Type I and Type II errors in hypothesis testing.

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- The
**null hypothesis distribution**shows all possible results you’d obtain if the null hypothesis is true. The correct conclusion for any point on this distribution means not rejecting the null hypothesis. - The
**alternative hypothesis distribution**shows all possible results you’d obtain if the alternative hypothesis is true. The correct conclusion for any point on this distribution means rejecting the null hypothesis.

Type I and Type II errors occur where these two distributions overlap. The blue shaded area (refer to the power point) represents alpha, the Type I error rate, and the green shaded area represents beta, the Type II error rate.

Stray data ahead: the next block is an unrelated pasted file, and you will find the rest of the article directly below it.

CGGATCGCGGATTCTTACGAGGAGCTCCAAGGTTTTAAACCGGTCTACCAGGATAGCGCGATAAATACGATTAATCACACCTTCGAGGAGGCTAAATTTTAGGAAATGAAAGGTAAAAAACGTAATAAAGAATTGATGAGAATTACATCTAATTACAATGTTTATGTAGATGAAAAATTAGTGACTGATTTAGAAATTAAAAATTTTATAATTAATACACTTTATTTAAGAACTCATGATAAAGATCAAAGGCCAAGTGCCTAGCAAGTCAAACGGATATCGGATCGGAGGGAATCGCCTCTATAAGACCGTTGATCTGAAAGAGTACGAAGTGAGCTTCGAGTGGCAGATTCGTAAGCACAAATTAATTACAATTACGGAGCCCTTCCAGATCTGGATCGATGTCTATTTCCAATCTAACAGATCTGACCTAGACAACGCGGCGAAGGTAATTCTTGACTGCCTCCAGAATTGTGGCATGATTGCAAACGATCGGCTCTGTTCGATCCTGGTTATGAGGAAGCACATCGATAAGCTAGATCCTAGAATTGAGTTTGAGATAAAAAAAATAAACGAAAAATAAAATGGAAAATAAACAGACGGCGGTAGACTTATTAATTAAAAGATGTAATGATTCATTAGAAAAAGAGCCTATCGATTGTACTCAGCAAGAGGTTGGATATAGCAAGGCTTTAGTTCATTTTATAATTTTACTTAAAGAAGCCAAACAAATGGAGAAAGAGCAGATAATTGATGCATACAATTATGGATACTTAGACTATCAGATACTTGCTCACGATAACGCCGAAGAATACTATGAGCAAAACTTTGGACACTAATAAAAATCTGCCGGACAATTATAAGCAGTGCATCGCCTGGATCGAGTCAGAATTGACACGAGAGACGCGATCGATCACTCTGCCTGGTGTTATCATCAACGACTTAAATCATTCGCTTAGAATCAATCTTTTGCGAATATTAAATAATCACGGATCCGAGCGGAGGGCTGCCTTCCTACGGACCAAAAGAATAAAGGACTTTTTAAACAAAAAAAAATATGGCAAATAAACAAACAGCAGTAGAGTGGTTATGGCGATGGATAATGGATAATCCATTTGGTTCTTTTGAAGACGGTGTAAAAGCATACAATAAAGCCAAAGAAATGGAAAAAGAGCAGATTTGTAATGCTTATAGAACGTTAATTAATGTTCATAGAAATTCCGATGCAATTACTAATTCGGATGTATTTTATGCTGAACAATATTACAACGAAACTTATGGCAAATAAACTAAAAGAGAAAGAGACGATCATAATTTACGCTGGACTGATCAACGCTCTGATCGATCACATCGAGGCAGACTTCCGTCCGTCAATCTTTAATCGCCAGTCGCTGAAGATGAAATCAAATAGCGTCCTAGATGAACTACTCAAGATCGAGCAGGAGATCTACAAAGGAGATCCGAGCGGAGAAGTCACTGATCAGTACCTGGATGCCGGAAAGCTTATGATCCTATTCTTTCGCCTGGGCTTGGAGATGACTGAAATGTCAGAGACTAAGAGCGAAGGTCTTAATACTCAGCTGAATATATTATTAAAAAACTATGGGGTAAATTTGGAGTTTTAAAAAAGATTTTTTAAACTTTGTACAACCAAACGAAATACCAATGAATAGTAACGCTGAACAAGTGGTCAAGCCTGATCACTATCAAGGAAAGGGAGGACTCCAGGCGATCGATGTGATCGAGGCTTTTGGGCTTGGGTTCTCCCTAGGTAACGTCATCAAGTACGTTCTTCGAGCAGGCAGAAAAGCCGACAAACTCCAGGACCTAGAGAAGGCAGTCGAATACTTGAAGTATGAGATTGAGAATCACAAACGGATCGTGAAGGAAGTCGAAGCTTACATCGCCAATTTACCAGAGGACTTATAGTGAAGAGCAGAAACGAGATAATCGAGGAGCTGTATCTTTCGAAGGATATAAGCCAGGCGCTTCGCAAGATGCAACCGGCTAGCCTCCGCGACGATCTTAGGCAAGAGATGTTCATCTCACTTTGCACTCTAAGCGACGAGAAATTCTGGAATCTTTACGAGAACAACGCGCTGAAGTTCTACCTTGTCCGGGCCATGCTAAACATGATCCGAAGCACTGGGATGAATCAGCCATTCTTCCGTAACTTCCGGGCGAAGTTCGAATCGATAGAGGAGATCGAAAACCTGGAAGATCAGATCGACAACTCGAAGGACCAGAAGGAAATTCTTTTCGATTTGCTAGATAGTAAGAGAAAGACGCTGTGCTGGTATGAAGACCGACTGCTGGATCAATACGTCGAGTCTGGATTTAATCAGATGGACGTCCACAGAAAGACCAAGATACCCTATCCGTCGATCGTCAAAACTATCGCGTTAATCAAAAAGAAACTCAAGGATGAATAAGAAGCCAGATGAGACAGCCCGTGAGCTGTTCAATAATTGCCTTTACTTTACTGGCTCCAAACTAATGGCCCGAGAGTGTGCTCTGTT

By setting the Type I error rate, you indirectly influence the size of the Type II error rate as well.

It’s important to strike a balance between the risks of making Type I and vice versa.

How can we reduce the risk of making Type I error? And Type II error?

The power point explains the concept with plenty of examples. By practising how to calculate the critical region, Type II error and exam type problems will prepare you for the end of year examination and school-assessed coursework.